Hannah has big breasts. You mention them a lot. What the hell’s up with that?
Okay, before I get to the mea culpa, here are the facts: there are nine breast mentions in The Flight of the Silvers, most of them centered around Hannah. In virtually each one, the context is either A) someone giving her unwanted attention or B) someone misjudging her based on appearance. It was designed to say more about the people around Hannah than Hannah herself. It was most definitely not my intention to idealize or fetishize her body type, and I still don’t think I did.
That said, nine breast references in a single book—even one as long as The Flight of the Silvers—is a lot. On hindsight, it was a boneheaded move, and I sincerely apologize to anyone who was distracted or annoyed by it. The last thing I want is to pull readers out of my story, or to undermine my female characters with excessive focus on their physical appearance.
Luckily, I’ve learned my lesson for The Song of the Orphans, and every book thereafter. I owe it all to a handful of critics who took the time to get their fact rights and present a thoughtful, nuanced argument.
As for the others…well, they’re entitled to their invective.
I don’t like the way you wrote your female characters in general, especially the sisters. When they’re not crying, they’re arguing. And when they’re not arguing, they’re obsessing over men.
There are literally hundreds of pages of counterevidence to that claim, but enough readers have complained about the issue that it’s worth talking about.
It should be obvious to anyone who read the book that the Silvers spend most of the story in a very bad headspace. They lost their world, their families, their sense of reality. They’re barely holding themselves together and they don’t always handle it well. Zack’s an emotional coward who hides behind his caustic wit. David is prickly and withdrawn, and occasionally borders on sociopathy. Theo steals away in the middle of the night with half his friends’ money so he can drink himself to death.
And Hannah and Amanda? Yeah, they fight a lot, as many siblings do in times of stress. And Hannah goes out of her way to start a “casual” fling with Theo, not because she needs a man, but because her whole world’s been turned upside-down and she needs something familiar to hold onto, something she has control over. Same goes for Mia. Her crush on David is almost a soothing distraction from all the shit that’s going on around her. And having once been an adolescent, I can assure you that even an apocalypse wouldn’t have cured me of my insecurities and body issues.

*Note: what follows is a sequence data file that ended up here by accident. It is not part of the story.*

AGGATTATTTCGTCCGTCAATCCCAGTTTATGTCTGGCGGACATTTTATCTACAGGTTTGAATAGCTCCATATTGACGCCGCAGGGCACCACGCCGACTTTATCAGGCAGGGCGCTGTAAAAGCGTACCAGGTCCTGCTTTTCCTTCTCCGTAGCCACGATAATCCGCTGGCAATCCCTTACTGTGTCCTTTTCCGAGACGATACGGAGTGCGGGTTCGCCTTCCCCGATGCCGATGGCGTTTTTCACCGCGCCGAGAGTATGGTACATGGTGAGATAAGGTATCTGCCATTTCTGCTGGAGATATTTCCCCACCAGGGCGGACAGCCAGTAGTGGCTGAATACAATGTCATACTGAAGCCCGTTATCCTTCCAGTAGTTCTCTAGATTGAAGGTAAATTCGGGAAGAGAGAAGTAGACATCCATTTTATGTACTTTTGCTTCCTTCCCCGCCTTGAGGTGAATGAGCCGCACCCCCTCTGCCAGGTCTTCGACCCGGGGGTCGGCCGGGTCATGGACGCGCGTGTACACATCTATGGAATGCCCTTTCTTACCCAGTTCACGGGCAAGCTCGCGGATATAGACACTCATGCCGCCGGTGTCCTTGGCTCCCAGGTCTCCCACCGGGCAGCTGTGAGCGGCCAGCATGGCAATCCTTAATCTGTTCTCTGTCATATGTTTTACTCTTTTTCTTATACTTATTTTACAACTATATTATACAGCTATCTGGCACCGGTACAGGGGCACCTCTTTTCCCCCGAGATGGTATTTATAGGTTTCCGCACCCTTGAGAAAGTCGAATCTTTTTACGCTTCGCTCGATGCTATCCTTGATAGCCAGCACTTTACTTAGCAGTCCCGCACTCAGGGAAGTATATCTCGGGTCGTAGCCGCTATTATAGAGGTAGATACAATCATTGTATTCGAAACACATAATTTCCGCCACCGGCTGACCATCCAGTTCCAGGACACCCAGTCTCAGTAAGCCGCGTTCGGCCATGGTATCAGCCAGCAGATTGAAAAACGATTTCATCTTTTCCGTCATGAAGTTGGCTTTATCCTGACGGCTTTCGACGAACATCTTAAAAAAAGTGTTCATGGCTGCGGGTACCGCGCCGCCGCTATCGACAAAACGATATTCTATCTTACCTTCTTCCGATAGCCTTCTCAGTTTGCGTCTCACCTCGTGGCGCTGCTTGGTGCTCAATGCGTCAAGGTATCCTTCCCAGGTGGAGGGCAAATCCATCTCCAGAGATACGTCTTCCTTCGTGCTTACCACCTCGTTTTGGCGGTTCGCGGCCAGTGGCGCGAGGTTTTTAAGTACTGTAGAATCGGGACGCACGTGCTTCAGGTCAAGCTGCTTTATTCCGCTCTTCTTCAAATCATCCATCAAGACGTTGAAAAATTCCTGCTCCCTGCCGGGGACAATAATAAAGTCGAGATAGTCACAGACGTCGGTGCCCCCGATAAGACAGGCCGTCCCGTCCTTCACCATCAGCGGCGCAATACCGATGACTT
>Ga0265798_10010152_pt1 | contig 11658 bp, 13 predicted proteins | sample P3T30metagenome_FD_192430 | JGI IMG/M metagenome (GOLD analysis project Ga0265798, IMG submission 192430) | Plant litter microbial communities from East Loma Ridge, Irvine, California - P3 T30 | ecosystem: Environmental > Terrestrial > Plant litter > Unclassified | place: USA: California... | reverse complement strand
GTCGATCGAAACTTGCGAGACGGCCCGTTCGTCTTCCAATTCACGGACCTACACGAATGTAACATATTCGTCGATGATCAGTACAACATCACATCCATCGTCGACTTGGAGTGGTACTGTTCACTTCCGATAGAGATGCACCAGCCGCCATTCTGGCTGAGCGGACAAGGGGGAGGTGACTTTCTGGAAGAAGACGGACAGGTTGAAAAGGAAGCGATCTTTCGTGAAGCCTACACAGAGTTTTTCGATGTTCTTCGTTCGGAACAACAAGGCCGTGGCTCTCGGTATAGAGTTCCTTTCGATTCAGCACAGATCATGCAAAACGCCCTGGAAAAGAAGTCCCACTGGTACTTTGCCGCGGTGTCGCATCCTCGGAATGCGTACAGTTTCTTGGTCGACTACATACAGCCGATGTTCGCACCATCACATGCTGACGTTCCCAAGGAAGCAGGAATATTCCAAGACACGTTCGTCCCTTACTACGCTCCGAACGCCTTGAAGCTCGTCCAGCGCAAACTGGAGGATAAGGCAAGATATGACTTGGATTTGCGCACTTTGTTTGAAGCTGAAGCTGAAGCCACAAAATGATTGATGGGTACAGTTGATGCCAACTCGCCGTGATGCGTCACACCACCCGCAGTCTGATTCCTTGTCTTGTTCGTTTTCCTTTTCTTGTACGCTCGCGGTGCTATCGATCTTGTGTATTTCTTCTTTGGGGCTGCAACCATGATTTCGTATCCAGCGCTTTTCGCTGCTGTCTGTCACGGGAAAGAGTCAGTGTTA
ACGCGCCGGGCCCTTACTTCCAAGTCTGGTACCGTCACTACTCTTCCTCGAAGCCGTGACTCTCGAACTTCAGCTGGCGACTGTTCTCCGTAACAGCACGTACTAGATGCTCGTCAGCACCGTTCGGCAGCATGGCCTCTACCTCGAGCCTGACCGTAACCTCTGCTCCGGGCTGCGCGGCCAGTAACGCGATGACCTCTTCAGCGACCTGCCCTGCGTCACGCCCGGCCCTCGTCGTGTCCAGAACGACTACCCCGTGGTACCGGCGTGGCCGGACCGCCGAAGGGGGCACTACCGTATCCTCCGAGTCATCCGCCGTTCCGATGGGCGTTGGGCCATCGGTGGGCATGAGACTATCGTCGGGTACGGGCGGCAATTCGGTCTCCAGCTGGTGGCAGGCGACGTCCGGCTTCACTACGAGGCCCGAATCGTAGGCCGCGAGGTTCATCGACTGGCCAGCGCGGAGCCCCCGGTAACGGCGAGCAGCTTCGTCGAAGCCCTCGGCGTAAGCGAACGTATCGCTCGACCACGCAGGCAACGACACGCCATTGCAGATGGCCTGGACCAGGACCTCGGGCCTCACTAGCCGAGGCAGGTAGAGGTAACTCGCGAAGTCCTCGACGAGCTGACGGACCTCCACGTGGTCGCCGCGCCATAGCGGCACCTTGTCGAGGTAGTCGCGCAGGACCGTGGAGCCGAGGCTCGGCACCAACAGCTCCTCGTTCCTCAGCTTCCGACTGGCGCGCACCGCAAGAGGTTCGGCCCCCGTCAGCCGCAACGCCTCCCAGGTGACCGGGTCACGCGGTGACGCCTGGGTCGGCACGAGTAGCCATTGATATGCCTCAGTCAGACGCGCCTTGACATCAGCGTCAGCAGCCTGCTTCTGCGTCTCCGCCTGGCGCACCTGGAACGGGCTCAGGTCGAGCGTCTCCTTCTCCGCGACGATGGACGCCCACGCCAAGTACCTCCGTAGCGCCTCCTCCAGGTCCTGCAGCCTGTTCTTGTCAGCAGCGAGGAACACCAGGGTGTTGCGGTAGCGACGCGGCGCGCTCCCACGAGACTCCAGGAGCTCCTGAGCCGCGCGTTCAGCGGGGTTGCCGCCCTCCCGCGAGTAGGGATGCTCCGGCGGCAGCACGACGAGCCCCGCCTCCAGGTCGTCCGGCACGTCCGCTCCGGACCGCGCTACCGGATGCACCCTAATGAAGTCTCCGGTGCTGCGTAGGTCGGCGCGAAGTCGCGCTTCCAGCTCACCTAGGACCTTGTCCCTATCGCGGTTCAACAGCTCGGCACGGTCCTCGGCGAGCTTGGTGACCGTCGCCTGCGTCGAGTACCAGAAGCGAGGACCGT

But this is yet another situation that I could have handled better, and I do handle better in The Song of the Orphans. The Silvers are all in a much stronger state by the time the book begins. They’re not traumatized newbies anymore. You’ll see some pronounced and surprising evolutions with all of them, especially the sisters and Mia.
And for what it’s worth, Hannah and Amanda don’t have a single squabble in The Song of the Orphans.
You often used reductive terms for the Silvers instead of their names—the actress, the cartoonist, the widow, the augur. It’s annoying as hell. Stop it.
I made an artistic choice and I stand by it. Some readers liked it. Others hated it. There’s no way to write a huge-ass novel without annoying someone about something.
For all you pet-name haters, good news! They were were strictly a Book One conceit. You won’t see them at all in The Song of the Orphans and The War of the Givens.
Yeah, but why did you make Amanda “the widow” instead of “the nurse”? You’re defining her whole being around her role as a wife, you mesolithic shitwhistle.
I originally had a plan for her personal story arc that made her widowhood much more relevant than it currently is. I also thought “widow” had a better rhythmic cadence than “nurse.”
I was in no way implying that Amanda’s martial status defines her. If that was the case, she would have mentioned her husband a hell of a lot more than she did.